Getting medication right

Posted , 5 users are following.

So I'm now nearly 6 weeks post op TKR on my left knee.

At 5 weeks I had physio had 0/100 range which she was pleased with and asked how I was.

I told her I wasn't sleeping well and waking at 3am every night, lost my appetite and lost 3/4 of a stone and mood a little low, she said I looked pale and advised me to see GP for blood tests to make sure all way OK.

Booked in with GP but saw a new doctor, explained everything and without and tests said I was probably already addicted to Tramadol!!

He prescribed one 10mg of Amitriptyline which I'd never had before.... Never again!

Had one tablet at night and woke 16 hours later and felt like a zombie and not touched them since.

Seeing consultant in 4 days for 6 weeks check up and will get his advise.

Just want to sleep and keep pain under control and worried about taking Tramadol as well now.

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  • Posted

    I don't know anything about your medications but I found I would wake in the night, and it seems pretty common, I cannot think that has much to do with anything but just something many TKR folk can relate to.

    I had a codydramol which was good. I used a TENS machine in the day sometimes. I stayed using crutches for a long time to reduce pain. I hope you have a helpful and positive visit with your surgeon.

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  • Posted

    I take amitriptyline and it was a godsend .  I take 50 mg every night.  Didn't even know they had 10mg.  In the states, lowest mg is 25, which didn't help me at all

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  • Posted

    I am so sorry you're suffering. I'm about the same place you are post surgery. My date was June 19th.

    Are you using additional bed pillows to cushion your knees while you sleep? I have found that placing one between my legs helps immensely. As for meds, I've been off the narcotics for a little over a week. I could only tolerate Tylenol with codeine or Norco for a few weeks. Ibuprofen, 800 mg., seems to help the most now, but I'm only taking it at night. One reason you may be waking through the night is your blood sugar may be dropping. That will wake you up. Try having a snack before bed. Listening to some music may also relax you, but avoid the television or computer/phone. Good luck. I hope things improve for you.

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    • Posted

      Thanks Sharon, I do use the pillow between my legs and its a great help.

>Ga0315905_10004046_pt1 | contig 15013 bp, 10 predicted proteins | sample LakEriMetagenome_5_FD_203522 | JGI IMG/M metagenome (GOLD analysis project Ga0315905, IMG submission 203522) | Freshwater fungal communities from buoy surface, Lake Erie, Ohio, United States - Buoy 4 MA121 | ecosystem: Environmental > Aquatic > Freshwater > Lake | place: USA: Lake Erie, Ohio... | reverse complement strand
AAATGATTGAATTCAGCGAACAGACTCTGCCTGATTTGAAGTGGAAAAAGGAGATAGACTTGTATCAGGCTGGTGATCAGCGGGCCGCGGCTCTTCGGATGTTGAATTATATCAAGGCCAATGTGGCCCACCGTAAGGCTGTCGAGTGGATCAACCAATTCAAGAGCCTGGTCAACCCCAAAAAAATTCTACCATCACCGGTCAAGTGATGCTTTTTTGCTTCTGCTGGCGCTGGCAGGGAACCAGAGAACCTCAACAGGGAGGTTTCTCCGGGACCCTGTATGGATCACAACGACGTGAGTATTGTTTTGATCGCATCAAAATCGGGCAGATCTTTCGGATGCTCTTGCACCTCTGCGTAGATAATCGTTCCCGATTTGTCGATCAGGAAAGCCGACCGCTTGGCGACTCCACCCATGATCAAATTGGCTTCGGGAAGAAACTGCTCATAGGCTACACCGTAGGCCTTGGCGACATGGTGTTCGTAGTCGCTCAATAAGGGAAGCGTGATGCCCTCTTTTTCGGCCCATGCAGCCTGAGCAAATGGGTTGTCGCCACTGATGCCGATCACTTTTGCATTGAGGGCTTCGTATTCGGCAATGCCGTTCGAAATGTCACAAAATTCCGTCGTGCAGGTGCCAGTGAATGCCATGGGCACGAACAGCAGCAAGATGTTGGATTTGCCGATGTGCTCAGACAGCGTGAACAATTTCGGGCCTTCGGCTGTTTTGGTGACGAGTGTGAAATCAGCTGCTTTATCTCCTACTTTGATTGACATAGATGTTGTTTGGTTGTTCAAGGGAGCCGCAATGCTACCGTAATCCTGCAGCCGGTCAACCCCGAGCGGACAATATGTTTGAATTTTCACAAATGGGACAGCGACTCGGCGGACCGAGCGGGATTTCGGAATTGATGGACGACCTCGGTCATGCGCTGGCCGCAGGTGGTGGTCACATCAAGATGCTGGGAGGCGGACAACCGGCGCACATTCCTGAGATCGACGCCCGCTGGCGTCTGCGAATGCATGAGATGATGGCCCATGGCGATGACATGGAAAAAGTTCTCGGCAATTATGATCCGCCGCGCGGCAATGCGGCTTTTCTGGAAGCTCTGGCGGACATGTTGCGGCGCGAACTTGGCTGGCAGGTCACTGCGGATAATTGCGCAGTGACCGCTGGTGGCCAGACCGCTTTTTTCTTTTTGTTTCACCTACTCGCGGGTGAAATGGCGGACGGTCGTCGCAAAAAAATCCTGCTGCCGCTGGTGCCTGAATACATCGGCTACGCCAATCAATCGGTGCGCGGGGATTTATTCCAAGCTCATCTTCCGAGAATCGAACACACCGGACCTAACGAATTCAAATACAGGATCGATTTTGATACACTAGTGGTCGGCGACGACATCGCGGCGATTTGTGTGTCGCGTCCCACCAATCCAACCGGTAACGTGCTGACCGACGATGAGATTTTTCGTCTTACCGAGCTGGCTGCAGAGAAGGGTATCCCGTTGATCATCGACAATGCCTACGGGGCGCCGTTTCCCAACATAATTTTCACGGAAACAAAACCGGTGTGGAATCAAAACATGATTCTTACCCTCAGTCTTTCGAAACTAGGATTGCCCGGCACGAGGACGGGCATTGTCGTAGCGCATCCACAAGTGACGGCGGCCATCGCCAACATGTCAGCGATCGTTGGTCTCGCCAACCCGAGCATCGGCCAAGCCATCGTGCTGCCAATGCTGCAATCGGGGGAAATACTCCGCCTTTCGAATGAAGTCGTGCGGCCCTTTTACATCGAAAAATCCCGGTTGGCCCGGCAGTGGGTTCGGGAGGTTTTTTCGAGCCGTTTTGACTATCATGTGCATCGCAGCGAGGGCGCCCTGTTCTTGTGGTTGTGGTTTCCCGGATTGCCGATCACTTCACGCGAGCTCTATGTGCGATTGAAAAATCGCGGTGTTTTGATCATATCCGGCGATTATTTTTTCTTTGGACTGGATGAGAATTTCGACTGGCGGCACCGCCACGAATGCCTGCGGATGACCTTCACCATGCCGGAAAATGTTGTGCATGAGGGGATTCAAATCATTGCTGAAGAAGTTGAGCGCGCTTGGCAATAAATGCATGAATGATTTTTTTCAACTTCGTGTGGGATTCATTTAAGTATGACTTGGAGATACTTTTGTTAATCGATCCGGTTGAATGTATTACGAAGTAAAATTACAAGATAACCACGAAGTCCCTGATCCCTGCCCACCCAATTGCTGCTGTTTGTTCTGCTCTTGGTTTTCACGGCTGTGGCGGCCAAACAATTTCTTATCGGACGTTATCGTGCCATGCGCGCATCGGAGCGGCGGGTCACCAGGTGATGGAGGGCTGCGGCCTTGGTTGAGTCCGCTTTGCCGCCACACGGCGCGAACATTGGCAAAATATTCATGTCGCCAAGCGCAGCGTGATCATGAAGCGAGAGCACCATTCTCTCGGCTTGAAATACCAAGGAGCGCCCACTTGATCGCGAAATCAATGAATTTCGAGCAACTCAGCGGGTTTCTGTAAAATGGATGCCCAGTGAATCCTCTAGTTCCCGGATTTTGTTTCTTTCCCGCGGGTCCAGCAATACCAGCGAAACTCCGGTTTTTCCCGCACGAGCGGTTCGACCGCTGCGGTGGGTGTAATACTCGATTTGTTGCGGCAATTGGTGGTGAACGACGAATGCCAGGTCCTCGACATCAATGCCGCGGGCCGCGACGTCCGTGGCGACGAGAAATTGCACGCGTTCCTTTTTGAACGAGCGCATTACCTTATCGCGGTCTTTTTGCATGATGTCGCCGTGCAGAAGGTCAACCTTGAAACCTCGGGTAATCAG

It's just getting the leg in the right position to sleep and if I twist it too much I wake up in pain then automatically sit up in bed and have a look on my mobile to try and relax (so maybe that's not a good idea?)

      Good luck with your recovery.

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  • Posted

    Tramadol (Ultram) is the mildest opioid on the market.  It is usually used as a transition drug to get people off the hard stuff (oxycodone, hydrocodone, morphine, etc.) and down to plain OTC ibuprofen.  A clinical dose of the NSAID is usually 800 mg TID (three times a day, one every 8 hours).  That's good for a few weeks and then you lower the dosage.  You do not want stomach issues.

    Also try some Voltaren Gel (RX in the US, generic diclofenac elsewhere).  GREAT topical anti-inflammatory and pain reliever.  If you have some nerve pain, there's Aspercream with 4% Lidocaine and plain Lidocaine patches, both OTC.

    For sleep, an old-fashioned benzodiazapine will probably work very well.  I've had Restless Leg Syndrome for decades and I take 1 mg of Xanax (alprazolam) about 1/2 hour before bedtime. I have no leg twitching and it puts me to sleep pretty quickly.  With a half-life of 8-10 hours, there will be no "hangover" effect in the morning.  Plus at .5 to 1 mg there's no real "addiction" issue.  It's short term anyway.  If the Xanax puts you asleep but doesn't KEEP you asleep all night, there are other similar benzo's that have longer half lives that would work better for you...example, Klonopin.  In that case, it will take longer to put you to sleep but keep you asleep longer so you take it an hour before bedtime.

    Talk to your doc...

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  • Posted

    Thanks for the well informed advise and I'm seeing my consultant tomorrow.

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